Equity carve out

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Equity carve out

Usually occurs when a company decides to IPO one of their subsidiaries or divisions. The company usually only offers a minority share to the equity market. Also known as carve out.

Equity Carve Out

The act or process of a company making an IPO on one of its subsidies without fully spinning off. During an equity carve-out, the parent company becomes majority shareholder and only offers a minority share to the market. This gives the subsidiary a degree of autonomy (such as its own board of directors) while still retaining access to resources at the parent company. Most of the time, an equity carve-out ultimately results in the parent company fully spinning off the subsidy. It is also called a partial spin off.
References in periodicals archive ?
We find that improvements in operating performance following equity carve-outs are limited to the parent firms that completely divest their ownership stake in the subsidiary.
Announcements of equity carve-outs produce positive stock returns for parent firms (see, e.
Notwithstanding the various value gains or losses created by such structural ownership changes, the law of one price prescribes a particular pricing relation for equity carve-outs.
While the economic benefits of leveraged transactions have been studied extensively (see, for example, Jensen, 1989), there has been somewhat less investigation of equity-based restructurings, such as spin-offs, equity carve-outs, and dual-class recapitalizations.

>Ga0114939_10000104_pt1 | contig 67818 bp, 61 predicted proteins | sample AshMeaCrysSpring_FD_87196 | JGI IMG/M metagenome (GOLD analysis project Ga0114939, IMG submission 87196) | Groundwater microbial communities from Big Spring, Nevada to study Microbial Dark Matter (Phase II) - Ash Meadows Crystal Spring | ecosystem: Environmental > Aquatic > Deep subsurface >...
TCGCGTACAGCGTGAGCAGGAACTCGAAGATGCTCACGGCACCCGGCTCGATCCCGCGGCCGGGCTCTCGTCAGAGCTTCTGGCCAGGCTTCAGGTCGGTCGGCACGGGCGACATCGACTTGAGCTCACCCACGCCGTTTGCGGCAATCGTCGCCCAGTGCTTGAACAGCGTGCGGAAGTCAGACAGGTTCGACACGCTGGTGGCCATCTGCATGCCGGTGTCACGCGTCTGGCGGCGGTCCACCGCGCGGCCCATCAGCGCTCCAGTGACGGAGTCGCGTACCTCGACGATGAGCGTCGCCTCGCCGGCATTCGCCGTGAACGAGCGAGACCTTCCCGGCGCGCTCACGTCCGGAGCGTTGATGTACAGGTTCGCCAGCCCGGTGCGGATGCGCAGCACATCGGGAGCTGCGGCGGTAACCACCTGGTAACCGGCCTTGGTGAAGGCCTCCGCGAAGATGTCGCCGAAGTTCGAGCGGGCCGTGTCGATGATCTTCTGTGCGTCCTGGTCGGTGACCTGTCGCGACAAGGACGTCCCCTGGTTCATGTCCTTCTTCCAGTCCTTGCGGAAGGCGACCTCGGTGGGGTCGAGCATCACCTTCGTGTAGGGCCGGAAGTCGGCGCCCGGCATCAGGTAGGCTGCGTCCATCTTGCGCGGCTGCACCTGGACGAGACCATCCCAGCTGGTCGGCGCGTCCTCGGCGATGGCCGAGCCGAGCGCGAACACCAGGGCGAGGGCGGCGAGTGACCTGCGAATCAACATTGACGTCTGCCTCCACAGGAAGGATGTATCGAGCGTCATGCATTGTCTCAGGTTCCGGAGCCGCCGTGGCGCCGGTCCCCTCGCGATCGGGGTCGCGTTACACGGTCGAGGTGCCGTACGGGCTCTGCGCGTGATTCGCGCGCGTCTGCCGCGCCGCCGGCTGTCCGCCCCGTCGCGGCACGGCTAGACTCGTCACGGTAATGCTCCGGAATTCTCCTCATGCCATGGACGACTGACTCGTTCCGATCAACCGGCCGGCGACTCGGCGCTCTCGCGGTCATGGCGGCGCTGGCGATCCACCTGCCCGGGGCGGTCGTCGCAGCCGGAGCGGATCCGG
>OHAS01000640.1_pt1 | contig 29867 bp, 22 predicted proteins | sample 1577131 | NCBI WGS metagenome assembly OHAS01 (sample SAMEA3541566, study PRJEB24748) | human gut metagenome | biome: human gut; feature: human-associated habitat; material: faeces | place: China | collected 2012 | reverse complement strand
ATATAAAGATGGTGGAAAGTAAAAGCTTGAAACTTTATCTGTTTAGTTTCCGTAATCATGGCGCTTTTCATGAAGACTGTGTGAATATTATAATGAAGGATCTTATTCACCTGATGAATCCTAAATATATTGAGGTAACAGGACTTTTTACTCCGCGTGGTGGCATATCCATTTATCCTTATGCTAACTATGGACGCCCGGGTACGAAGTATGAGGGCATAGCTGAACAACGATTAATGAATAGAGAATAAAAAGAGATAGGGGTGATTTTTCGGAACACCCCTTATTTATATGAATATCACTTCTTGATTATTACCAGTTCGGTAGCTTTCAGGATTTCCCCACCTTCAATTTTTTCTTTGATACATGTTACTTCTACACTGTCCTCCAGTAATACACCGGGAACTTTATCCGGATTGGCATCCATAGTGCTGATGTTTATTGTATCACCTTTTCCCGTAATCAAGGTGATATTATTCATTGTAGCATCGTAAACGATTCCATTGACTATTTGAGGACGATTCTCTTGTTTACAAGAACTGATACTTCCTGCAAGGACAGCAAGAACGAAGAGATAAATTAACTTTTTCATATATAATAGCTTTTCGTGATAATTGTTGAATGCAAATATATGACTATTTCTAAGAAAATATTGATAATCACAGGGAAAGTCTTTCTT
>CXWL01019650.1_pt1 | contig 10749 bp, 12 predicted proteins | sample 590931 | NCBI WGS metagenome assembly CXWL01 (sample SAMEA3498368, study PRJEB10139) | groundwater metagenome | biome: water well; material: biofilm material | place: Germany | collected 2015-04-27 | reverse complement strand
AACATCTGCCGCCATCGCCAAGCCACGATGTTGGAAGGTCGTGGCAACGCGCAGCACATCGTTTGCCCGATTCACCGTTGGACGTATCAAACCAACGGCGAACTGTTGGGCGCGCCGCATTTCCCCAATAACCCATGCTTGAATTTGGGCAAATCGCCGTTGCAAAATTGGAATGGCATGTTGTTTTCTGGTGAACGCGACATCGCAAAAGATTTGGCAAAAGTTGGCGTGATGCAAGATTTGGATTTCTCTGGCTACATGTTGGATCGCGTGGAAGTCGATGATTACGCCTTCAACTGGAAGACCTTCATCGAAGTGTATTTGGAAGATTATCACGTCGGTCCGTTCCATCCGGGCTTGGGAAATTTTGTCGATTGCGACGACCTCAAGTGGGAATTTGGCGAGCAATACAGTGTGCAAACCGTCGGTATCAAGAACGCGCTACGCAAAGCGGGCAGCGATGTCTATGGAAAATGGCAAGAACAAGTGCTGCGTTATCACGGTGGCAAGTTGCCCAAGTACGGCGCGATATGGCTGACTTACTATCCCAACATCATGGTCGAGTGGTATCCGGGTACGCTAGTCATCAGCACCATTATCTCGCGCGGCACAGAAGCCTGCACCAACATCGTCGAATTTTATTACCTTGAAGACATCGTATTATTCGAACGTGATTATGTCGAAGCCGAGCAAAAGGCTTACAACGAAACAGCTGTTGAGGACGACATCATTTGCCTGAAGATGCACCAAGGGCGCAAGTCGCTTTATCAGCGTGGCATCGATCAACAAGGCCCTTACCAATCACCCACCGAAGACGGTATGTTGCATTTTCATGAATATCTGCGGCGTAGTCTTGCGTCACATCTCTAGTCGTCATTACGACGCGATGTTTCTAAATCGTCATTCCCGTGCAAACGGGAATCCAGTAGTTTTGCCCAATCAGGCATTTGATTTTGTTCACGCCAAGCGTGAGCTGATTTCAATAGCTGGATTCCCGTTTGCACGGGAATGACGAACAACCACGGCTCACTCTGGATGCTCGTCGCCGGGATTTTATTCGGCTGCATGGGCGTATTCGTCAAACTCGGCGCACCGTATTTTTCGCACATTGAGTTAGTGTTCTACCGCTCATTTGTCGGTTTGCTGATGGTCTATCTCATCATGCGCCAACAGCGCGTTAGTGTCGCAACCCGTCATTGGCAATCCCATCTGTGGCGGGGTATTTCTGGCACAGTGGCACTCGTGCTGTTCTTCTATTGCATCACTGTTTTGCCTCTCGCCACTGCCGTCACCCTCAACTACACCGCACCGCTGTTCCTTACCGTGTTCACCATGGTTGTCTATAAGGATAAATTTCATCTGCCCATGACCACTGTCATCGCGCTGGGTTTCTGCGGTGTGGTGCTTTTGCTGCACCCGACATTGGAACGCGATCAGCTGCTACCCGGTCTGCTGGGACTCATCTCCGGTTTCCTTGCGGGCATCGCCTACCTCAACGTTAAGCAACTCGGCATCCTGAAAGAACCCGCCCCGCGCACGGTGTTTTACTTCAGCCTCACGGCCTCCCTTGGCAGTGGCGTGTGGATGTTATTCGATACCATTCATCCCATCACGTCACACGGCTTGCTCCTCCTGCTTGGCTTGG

Schipper and Smith (1983 and 1986) document positive market reactions to the announcements of both equity carve-outs and spin-offs of corporate as sets.
Nanda (1991), Slovin and Sushka (1995, 1997), and Schill and Zhou (2001) point out that equity carve-outs in part reflect the differential mispricing of parent and subsidiary shares.
For a sample period 1980 through 1991, the authors found that equity carve-outs were associated with significantly negative abnormal returns to other industry members.
The results suggest that equity carve-outs are an effective way for companies to exploit growth opportunities and increase shareholder value.
With CHC's current market capitalization under $400 million, it is easy to understand that these planned equity carve-outs may well unlock the true value of these entities and enhance the investments our shareholders have made in Computer Horizons Corp.
We examine the efficiency of initial public offering (IPO) pricing using a sample o[over 300 equity carve-outs from 1985 to 2009.
Equity carve-outs on average are associated with positive abnormal returns of 2 percent.
At least that's the main idea of taking a business unit public through a spin-off, tracking stock, or equity carve-out.